Basic Mobile Device Applications and Security

Variables that will impact your mobile device security strategy include the applications running on these devices. Each type of application comes with its own set of security concerns, such as the ability to control who gets access to the application (access policies), as well as the ability to restrict specifically what each individual user may access within each application (granular control).

E-mail and messaging

E-mail and messaging applications are among the most popular enterprise applications leveraged on mobile devices. The most common include e-mail send/receive, calendar, contact, and task synchronization. These applications are typically accessed via a Microsoft Exchange e-mail server (or similar).

Other messaging applications include chat or instant message, short message service (SMS), multimedia message service (MMS), and, potentially, video-conferencing applications.

The primary concern that enterprises have when enabling e-mail access from mobile devices is the loss or theft of the e-mail data. Enterprise e-mail can contain all types of sensitive information, from financial results to product designs. Sending that data to a mobile device that can easily be lost or stolen can be a scary proposition.

Web-based applications

Every smartphone on the market today includes a web browser for viewing web pages and for leveraging web-based applications. In some cases, the application developer has optimized special versions of the application for mobile device access; in other cases, the web content is the same whether it is viewed on a smartphone or on a desktop PC. Regardless, these applications are unique in that they are accessed exclusively through a web browser, with no installed device application or other client-side component.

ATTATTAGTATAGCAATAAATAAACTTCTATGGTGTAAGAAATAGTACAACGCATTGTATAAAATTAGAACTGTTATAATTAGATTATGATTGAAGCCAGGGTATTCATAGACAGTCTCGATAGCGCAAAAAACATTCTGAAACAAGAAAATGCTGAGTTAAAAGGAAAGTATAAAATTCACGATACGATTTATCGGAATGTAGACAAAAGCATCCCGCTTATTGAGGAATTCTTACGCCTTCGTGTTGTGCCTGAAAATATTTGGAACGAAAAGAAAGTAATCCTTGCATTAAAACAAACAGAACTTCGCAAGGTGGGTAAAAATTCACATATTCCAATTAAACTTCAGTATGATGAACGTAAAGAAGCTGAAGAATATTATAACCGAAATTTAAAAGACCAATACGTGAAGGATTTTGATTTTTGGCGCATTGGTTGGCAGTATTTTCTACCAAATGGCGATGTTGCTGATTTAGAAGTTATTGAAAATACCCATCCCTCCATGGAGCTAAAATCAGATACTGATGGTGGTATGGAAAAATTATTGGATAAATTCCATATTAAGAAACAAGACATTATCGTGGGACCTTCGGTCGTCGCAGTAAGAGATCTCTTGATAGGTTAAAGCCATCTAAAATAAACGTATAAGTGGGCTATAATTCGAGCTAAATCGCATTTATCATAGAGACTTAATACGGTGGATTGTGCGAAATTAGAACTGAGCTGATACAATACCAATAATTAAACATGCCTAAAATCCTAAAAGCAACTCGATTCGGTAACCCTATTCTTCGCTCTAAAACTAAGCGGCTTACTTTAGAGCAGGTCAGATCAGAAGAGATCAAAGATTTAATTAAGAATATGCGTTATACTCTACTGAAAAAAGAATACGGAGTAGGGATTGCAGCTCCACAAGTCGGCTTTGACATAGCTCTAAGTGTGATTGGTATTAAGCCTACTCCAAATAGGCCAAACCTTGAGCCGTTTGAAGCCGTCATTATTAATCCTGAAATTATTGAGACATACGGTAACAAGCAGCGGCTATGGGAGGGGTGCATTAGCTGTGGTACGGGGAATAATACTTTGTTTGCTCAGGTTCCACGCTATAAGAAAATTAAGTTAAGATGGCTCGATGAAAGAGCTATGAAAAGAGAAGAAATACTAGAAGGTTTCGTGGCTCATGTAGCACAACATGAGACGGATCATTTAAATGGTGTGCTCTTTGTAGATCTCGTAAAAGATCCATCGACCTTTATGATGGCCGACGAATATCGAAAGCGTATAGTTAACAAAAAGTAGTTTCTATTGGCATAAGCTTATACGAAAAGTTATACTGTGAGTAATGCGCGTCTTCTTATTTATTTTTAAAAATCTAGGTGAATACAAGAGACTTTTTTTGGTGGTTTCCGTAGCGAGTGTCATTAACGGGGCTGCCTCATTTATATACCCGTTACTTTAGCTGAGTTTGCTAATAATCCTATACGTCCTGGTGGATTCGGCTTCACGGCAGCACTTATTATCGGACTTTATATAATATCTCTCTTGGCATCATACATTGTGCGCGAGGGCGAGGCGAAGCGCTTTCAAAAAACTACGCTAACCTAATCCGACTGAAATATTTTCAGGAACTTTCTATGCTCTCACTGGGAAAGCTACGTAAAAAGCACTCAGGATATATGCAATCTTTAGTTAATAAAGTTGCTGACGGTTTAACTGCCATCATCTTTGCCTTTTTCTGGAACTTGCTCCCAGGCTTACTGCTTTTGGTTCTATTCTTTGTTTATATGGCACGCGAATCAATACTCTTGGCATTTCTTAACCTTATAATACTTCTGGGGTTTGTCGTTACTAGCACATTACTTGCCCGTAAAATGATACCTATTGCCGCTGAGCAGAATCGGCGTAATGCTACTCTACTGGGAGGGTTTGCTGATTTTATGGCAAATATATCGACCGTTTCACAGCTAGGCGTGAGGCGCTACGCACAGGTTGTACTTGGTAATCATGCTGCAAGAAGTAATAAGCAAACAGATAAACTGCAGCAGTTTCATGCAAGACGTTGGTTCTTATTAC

Despite the fact that web-based applications are hosted on a server in the network, there are still exposure and security concerns that you need to be concerned with, including the following:

  • Some data might be downloaded and stored on the device.

  • There is the possibility of man-in-the-middle or other types of attacks that can hijack or intercept the web application session and leverage that to steal data or to download malicious code to the mobile device.

Client/server applications

Client/server applications are traditional fat client applications, which require that the device has natively installed software to run the application. These installed applications communicate with application servers running inside the corporate network.

As enterprises have embraced smartphones and tablets as productivity tools, and increasingly as primary devices, the need to allow users to access everything that they are able to access on their laptops and desktops has become prominent. As with other applications, these types of applications aren’t without their security issues, so when rolling these out, ensure that your security strategy can protect the data associated with these applications.

Standalone applications

Standalone applications are those that function on the device itself, with no server-side or backend component. There are many such applications. In the enterprise, the most common applications in this category are office or productivity applications. Many of these applications have a web-enabled component, but they are primarily used for viewing and editing spreadsheets, documents, PDFs, and presentations.

The issue is that these are the types of files that typically contain your most sensitive corporate data. Ensure that you are properly securing this data, both when it is stored on the device and when it is transmitted to or from the device.

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